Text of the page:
Articles Oct 24, 2023

Physical Therapy vs. Opioids

An opioid bottle spilling multiple, colorful pills onto a surface.

Why physical therapy can be a more powerful medication

Originally posted on 10/12/20, updated 10/24/23 to include new information. | 5 min. read

Rattle … Twist … Pop.

Those are the sounds of millions of opioid pill bottles being opened every day for chronic pain and discomfort.

Get a glass of water … swallow pill … wait for the pain to go away .... come back later for another dose once the pain comes back.

These are the actions of over 100 million American adults trying to find quick relief to their pain. They have no idea they’re most likely suffering from opioid abuse.

A dark image of opioid bottles lined up.

The opioid crisis

Many Americans nationwide are victims of the opioid crisis, and it only gets worse as time goes on. This crisis isn’t easy to understand because it’s not explained properly. It’s usually swept under the rug with the assumption that it will get better in time.


It’s only getting worse.

The opioid epidemic in the United States is a public health crisis that has left a trail of devastation in its wake.

It is a complex issue with deep, historical roots dating back 5,000 years to the use of poppies, which is where opium comes from.

Over the course of its development, opium has been modified into morphine, which became the first widely used opioid medication for pain.

Then, heroin was created by chemically modifying morphine. It was marketed by Bayer as a non-addictive alternative to morphine and available over-the-counter until the dangers of using it were revealed.

Flash forward to the late 20th century — the medicinal use of opioids, such as oxycodone and hydrocodone, became more common for pain management in the United States and other countries.

This is what people started relying on, and opioid addiction began to rise quickly.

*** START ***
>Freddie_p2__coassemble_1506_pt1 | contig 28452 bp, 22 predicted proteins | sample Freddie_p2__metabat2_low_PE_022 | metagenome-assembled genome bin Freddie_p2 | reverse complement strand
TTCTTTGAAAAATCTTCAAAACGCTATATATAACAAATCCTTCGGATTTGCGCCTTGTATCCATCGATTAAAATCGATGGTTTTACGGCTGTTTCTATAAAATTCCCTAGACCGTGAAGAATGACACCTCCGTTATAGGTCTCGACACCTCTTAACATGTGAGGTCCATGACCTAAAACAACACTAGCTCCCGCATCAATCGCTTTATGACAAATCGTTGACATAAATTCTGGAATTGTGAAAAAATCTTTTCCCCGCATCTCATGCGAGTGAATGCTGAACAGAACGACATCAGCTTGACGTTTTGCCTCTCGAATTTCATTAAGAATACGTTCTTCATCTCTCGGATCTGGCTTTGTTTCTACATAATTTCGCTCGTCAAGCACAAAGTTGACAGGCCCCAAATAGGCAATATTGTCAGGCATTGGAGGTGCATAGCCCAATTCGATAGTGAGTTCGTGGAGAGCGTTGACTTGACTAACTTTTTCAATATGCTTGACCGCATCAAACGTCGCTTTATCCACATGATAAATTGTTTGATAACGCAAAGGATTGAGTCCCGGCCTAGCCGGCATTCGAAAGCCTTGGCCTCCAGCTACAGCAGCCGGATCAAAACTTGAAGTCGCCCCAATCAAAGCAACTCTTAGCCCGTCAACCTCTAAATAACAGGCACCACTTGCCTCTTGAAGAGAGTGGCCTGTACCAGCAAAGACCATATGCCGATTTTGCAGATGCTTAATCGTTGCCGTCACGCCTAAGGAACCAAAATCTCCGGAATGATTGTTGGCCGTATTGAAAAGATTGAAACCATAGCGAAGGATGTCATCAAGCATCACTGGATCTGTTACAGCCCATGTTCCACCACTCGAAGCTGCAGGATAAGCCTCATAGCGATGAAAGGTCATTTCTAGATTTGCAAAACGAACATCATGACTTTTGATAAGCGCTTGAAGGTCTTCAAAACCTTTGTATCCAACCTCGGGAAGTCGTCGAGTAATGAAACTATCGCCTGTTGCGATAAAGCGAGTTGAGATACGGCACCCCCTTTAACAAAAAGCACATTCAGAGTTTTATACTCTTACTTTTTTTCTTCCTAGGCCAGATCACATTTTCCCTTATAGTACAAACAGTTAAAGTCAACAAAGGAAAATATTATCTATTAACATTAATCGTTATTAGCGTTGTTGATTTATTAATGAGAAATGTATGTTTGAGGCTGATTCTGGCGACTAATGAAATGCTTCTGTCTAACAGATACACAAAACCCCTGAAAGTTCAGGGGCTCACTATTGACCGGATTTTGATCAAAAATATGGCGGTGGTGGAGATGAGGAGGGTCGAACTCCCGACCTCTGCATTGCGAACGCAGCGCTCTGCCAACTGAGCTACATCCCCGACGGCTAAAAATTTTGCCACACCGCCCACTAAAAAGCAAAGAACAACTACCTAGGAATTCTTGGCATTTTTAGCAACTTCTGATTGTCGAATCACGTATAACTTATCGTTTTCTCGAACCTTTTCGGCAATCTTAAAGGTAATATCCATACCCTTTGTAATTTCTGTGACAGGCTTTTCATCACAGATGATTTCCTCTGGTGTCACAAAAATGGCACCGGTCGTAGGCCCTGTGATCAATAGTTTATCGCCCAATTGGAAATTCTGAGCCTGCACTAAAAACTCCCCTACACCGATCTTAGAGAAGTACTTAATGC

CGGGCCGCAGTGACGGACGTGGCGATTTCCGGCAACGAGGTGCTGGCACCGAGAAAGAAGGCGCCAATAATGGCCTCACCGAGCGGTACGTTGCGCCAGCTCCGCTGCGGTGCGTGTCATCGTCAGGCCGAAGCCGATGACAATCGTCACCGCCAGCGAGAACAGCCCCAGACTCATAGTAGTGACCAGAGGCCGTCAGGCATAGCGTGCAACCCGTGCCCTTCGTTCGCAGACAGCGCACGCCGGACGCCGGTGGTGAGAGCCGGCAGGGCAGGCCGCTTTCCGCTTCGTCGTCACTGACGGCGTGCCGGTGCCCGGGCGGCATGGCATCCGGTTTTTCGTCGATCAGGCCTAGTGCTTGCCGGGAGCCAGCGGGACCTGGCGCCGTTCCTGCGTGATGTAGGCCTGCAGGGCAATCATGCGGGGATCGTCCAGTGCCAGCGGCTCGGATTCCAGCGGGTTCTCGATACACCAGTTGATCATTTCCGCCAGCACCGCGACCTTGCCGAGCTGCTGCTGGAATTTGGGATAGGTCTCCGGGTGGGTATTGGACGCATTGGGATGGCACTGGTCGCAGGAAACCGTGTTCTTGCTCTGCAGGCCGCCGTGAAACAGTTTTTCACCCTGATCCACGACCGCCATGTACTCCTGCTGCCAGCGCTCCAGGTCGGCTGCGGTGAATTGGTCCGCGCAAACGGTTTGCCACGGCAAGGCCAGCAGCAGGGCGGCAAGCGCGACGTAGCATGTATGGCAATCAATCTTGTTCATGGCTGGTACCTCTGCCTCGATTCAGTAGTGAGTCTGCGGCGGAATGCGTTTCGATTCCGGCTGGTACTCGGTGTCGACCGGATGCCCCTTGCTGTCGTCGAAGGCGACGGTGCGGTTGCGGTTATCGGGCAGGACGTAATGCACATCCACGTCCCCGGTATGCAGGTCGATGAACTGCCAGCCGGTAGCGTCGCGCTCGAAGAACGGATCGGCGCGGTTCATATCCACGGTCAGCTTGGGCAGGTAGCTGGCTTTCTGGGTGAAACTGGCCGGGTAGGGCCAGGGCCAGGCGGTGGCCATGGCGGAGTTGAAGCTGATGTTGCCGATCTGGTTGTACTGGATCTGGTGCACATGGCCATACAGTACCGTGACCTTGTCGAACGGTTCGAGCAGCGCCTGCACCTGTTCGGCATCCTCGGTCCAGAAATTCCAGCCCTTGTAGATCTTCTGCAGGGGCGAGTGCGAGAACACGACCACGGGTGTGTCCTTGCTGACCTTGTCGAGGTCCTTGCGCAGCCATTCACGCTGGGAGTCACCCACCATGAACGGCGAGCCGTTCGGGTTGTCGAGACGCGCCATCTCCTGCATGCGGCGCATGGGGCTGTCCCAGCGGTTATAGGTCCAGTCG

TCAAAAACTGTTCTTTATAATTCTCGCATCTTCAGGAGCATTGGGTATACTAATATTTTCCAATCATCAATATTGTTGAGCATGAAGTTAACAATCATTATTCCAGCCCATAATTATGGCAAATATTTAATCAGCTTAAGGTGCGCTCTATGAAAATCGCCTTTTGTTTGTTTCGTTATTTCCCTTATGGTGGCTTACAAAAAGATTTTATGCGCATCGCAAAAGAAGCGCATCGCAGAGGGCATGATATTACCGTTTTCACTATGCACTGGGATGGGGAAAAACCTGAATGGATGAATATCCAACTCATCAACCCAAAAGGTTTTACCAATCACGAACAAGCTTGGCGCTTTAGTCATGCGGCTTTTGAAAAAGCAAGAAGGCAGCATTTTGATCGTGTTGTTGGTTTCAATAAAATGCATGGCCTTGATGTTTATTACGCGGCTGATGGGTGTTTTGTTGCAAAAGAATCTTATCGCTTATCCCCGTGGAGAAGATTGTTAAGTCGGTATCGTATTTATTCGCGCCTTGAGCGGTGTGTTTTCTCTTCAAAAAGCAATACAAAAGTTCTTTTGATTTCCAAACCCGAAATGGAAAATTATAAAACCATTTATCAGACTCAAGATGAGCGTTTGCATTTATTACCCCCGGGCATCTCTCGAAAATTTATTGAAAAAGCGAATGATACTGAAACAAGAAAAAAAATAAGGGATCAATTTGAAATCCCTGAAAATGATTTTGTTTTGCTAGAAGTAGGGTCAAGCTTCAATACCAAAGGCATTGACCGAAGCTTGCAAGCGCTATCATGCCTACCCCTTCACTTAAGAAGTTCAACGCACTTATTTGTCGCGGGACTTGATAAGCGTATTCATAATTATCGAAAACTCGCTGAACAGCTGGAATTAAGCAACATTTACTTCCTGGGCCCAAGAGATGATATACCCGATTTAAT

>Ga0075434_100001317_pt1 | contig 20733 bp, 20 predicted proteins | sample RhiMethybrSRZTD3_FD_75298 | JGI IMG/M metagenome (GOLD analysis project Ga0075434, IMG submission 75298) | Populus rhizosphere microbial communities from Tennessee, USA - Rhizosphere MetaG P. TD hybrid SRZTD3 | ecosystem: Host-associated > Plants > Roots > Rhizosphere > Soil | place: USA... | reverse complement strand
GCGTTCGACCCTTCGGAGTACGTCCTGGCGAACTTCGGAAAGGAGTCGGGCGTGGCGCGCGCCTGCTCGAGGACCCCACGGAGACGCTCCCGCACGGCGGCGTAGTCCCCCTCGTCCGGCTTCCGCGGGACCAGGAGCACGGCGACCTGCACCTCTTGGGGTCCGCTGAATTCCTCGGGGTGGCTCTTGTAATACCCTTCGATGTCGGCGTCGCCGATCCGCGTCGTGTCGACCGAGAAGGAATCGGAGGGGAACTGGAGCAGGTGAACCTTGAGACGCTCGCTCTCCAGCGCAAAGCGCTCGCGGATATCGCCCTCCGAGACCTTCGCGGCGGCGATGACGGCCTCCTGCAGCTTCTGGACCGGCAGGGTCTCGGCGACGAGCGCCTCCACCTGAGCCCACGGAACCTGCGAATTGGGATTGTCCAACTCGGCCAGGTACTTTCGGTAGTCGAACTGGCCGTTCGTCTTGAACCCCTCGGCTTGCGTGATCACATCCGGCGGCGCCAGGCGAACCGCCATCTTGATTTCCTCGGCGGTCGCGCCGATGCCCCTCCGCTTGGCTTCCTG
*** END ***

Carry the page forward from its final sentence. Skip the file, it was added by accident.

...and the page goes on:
A trend that continues to present day.

Opioid overdoses/rates

Nearly 750,000 people have died from opioid overdose from 1999-2023.

The rise in opioid overdoses can be seen in three different waves:

  1. In the 1990s, there was a rise in prescription opioids, including natural and semi-synthetic opioids.
  2. From 2010 to about 2013, there was a rise in heroin overdose deaths. As access to prescription opioids became restricted, some individuals turned to heroin, which is often cheaper and more readily available.
  3. Between 2013 and 2021 there was a significant increase in opioid-related deaths involving fentanyl, a synthetic opioid.

These waves of opioid deaths are often bookended by a “quick-fix” rather than a more natural, non-opioid treatment like physical therapy. When it comes to pain and prescribing opioids, the desire for a quick fix can be counterproductive and dangerous.

The health care system can make it seem like prescription opioids are the only answer to pain for individuals, even children.

Remember — they’re all about a faster way to numb your pain.

Incorporating non-opioid options, like physical therapy, can be a safer and more effective way of combating the opioid crisis.

It will also help you live a longer, healthier life without having to rely on medication every day to make the pain go away.

Opioids DO have a role in addressing pain

If you’ve had surgery or wisdom teeth removed, you were probably prescribed a common type of opioid like Vicodin, Percocet or OxyContin to get through the worst of the pain.

You maybe feel bad for a few days, wanting nothing more than to lay on the couch, watch TV and distract yourself from the pain. But sometimes over-the-counter medicine doesn’t help — that’s where prescription opioids can help.

However, it is important that any prescribed opioids aren’t taken for longer than your doctor has recommended.

You should not have to ask for more.

Providers must understand, and communicate with patients, that the abuse of opioids comes with significant risks and more effective solutions to pain are out there.